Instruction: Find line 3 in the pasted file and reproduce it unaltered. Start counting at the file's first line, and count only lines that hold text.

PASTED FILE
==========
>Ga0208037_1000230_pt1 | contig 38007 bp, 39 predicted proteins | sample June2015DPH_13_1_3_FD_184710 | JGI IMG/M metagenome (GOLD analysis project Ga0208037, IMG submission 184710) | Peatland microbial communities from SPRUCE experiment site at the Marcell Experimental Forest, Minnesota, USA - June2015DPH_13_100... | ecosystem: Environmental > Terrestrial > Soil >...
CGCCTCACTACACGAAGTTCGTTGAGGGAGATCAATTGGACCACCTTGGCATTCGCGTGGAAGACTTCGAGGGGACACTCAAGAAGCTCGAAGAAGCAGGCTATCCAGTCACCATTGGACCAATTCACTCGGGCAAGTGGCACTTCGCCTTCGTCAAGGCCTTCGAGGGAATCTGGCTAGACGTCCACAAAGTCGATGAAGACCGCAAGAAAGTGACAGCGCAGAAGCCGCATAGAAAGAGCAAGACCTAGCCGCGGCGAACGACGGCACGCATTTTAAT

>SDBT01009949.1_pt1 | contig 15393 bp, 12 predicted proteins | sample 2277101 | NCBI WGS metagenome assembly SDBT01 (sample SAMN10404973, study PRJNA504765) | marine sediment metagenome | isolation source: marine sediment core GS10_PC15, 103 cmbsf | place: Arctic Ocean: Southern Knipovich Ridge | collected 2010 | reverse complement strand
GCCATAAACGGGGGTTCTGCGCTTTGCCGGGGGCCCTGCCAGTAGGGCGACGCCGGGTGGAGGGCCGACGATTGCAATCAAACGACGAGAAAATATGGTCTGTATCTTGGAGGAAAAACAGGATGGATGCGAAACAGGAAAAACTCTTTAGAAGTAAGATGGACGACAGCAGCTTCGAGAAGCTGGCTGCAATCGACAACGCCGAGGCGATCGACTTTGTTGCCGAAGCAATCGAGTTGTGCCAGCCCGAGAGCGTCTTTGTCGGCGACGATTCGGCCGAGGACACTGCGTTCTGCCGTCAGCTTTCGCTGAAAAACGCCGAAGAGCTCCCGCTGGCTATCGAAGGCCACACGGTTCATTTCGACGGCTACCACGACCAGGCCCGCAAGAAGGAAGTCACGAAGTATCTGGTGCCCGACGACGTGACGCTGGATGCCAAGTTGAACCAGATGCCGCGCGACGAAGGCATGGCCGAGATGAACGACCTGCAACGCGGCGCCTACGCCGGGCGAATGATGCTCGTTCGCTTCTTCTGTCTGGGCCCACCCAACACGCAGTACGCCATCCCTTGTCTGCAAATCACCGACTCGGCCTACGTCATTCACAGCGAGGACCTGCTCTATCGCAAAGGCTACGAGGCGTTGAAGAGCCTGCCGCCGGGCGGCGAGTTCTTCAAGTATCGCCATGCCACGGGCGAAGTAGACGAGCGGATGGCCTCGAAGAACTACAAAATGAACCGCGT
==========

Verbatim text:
>SDBT01009949.1_pt1 | contig 15393 bp, 12 predicted proteins | sample 2277101 | NCBI WGS metagenome assembly SDBT01 (sample SAMN10404973, study PRJNA504765) | marine sediment metagenome | isolation source: marine sediment core GS10_PC15, 103 cmbsf | place: Arctic Ocean: Southern Knipovich Ridge | collected 2010 | reverse complement strand